"When a strange set of photographic plates makes its way into the hands of a famous art dealer in Tokyo, it's up to Lupin to steal them. But this time, it seems that he may have to do it alone. Or will he? Goemon and Fujiko team up and put a deal on the table that Lupin may be forced to take.
Those familiar with Lupin know that he is a very skilled thief, able to pick any lock, overcome any barrier, and generally lucky as all get out when it comes to dealing with various threats that he comes across. Starring in a hit television show as well as many movies and specials, Lupin evidently hit upon some aspect of the usually reserved Japanese persona since his popularity seems to rarely waiver (and the consensus is that the Japanese hate thieves). Most of his antics follow a specific formula where he finds out about a treasure, seeks it out, and finds himself in the crosshairs of others wanting to either steal the treasure for themselves or to protect it from the likes of Lupin. This sums up just about every show and movie of his I've seen yet I still can't turn away from the silly thief whenever I come across him on TV or cable.
Perhaps part of his appeal is his lecherous ways. As a guy, I know something about chasing skirts so maybe that aspect of his antics is the driving force behind his nearly universal appeal (or the fact that he never seems to bag the gal he's chasing). Whatever the case, Crisis in Tokyo followed the formula and had him team up with a few of the series regulars in an effort to find the stolen plates, find the treasure, and stay out of the clutches of a billionaire industrialist that had a few secrets of his own. The specific nature of those secrets involve spoilers and I'm not going to ruin the story for you but suffice it to say, genetic manipulation, a lost sword (Goemon's reason for being in the movie), a bad tooth (Jigen's main enemy here), and a series of chases on foot and by car all combined to make this yet another fanciful volume in the long running franchise. I thought Inspector Zenigata's role to be among his best yet as he sought to save face and regain his position on the police force but fans of Lupin have likely seen this before as the "hero" and he have bounced off one another for decades.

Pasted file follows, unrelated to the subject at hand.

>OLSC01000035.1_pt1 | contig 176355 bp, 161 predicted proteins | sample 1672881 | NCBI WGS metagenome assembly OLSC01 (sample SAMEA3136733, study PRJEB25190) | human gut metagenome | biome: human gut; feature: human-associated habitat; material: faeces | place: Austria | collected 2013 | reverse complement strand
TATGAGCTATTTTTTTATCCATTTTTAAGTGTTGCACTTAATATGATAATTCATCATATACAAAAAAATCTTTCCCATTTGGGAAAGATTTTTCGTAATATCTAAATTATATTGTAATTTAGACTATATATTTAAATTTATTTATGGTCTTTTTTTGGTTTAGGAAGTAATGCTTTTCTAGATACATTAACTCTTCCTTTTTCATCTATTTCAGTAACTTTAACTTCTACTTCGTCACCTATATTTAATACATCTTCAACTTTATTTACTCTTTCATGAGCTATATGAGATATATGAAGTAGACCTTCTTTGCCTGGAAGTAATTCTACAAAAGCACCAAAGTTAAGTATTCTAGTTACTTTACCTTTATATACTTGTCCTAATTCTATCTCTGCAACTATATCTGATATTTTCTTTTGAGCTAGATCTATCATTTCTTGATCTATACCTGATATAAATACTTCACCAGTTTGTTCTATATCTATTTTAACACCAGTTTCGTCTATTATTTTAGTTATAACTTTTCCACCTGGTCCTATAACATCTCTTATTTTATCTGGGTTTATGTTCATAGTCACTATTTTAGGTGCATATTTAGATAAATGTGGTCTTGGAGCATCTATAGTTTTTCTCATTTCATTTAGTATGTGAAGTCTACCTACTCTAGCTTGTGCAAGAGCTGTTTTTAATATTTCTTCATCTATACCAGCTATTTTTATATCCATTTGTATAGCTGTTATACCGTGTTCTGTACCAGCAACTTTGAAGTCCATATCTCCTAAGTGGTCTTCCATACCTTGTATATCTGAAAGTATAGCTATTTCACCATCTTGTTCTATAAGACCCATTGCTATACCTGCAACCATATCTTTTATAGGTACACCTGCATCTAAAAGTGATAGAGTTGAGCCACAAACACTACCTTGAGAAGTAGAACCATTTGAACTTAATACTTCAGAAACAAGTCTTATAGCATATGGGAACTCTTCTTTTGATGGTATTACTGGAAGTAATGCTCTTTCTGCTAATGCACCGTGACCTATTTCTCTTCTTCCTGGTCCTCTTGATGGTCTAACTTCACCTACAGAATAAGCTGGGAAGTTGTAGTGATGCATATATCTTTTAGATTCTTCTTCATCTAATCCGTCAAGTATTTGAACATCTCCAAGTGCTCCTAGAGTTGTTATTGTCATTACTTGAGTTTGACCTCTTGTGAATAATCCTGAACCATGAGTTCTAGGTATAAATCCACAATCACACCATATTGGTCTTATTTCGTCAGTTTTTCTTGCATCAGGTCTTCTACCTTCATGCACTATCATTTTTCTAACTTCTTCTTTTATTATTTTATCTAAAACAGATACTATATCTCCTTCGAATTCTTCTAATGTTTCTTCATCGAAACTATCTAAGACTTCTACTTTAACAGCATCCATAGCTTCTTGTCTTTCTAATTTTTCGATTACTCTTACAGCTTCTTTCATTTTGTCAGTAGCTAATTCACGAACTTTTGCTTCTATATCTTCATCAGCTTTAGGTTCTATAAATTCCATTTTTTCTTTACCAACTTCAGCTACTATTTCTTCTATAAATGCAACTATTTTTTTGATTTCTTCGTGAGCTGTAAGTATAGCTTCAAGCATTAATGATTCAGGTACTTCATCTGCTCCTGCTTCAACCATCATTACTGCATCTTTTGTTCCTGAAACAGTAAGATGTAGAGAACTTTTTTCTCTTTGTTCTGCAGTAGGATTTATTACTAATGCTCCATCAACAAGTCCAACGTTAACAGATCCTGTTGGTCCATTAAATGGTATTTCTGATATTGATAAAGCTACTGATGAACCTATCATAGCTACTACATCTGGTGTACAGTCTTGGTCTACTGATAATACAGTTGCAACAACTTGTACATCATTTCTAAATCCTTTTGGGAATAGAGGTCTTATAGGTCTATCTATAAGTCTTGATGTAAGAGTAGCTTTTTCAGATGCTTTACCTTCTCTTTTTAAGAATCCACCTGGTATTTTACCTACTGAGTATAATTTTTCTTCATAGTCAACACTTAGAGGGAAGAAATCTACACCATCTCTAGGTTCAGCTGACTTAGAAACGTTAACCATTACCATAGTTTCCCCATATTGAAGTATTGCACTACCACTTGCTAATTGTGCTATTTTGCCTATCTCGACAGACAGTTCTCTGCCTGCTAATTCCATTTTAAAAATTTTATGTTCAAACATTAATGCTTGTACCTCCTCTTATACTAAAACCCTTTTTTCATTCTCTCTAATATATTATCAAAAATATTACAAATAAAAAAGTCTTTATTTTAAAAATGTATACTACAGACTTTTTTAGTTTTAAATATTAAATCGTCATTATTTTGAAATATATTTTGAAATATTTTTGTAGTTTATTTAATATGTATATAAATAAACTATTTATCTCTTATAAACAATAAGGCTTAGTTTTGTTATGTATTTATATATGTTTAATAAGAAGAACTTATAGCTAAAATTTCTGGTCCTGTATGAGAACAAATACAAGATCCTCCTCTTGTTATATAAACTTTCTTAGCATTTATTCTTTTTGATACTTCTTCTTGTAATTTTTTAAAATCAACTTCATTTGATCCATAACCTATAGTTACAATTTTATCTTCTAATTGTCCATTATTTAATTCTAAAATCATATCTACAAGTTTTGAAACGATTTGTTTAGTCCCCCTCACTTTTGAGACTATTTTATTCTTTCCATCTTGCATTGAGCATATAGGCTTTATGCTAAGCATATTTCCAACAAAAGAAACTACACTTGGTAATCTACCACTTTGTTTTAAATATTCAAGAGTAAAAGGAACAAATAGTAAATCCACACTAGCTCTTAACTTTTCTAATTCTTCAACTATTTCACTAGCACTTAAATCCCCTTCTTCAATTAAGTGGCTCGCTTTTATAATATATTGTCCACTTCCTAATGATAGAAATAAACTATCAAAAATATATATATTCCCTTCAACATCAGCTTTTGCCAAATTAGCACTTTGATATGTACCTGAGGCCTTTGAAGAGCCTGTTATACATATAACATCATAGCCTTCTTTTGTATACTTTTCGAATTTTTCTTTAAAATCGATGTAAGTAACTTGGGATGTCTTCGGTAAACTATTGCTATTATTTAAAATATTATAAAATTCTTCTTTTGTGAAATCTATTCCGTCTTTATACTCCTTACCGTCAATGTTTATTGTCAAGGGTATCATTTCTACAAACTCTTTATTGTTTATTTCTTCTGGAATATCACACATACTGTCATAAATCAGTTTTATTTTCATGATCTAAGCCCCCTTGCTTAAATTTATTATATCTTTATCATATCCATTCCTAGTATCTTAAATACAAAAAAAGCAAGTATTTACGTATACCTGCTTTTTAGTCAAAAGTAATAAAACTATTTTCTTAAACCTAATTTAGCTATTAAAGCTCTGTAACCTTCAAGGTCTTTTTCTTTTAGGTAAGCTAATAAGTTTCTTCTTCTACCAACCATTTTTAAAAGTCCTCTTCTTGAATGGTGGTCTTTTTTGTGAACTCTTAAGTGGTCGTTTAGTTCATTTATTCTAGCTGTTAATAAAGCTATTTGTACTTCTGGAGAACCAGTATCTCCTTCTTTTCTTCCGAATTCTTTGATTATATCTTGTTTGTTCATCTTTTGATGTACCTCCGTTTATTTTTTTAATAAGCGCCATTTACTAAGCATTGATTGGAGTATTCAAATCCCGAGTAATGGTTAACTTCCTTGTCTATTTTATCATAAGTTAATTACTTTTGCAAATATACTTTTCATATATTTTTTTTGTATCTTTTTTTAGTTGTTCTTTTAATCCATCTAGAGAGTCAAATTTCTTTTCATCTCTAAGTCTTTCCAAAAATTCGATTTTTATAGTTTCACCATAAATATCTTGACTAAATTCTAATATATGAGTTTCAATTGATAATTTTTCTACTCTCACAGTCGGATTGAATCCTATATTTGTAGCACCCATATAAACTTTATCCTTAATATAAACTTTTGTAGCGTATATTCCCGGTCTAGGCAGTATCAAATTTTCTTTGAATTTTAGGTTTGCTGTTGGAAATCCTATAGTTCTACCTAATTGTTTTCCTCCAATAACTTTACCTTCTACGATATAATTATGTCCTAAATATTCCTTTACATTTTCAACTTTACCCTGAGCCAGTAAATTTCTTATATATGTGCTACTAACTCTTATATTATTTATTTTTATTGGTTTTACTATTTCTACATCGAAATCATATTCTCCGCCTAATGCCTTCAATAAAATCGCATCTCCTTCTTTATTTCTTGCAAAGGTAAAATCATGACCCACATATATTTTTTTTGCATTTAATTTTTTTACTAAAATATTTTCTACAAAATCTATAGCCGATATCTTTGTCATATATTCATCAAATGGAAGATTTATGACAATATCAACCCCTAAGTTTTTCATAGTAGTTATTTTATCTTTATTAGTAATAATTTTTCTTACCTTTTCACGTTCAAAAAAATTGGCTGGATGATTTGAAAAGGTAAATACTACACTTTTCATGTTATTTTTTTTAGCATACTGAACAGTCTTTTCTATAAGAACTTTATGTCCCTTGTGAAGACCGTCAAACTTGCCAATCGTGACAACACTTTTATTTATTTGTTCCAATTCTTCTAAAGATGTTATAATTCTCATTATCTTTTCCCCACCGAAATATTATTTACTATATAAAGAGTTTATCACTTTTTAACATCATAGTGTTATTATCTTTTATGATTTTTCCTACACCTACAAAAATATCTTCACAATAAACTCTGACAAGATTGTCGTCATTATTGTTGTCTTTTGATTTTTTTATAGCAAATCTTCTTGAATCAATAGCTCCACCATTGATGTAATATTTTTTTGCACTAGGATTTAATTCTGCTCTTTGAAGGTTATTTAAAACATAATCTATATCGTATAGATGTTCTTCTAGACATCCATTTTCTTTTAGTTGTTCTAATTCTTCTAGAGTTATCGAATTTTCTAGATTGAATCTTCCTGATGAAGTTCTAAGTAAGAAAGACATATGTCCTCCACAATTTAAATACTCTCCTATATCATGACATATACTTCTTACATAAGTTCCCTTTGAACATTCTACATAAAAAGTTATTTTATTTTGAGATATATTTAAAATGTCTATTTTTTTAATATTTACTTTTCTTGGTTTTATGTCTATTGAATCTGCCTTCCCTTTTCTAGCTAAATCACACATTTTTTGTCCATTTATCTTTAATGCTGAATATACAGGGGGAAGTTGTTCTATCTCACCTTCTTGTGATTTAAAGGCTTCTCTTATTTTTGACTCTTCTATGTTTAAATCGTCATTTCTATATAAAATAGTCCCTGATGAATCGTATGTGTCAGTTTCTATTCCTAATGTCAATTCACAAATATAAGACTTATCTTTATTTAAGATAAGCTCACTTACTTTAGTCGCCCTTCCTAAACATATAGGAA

So, how do you rate a movie that almost requires some background knowledge to fully appreciate the subtleties (a word not generally associated with anything involving Lupin)? Well, you just accept that this is a decent entry point into the franchise and give it the Recommended it deserves. Yes, the movie looked like it was far older than something produced in 1998 and yes, those who aren't into the antics of Lupin will probably find it somewhat generic in terms of what took place (a common complaint about the character's many exploits) but the fun factor was high and the addition of another layer of interest (in the form of Maria) on top of that reminded me of the great replay value the show had as well as the silliness so many fans like to see.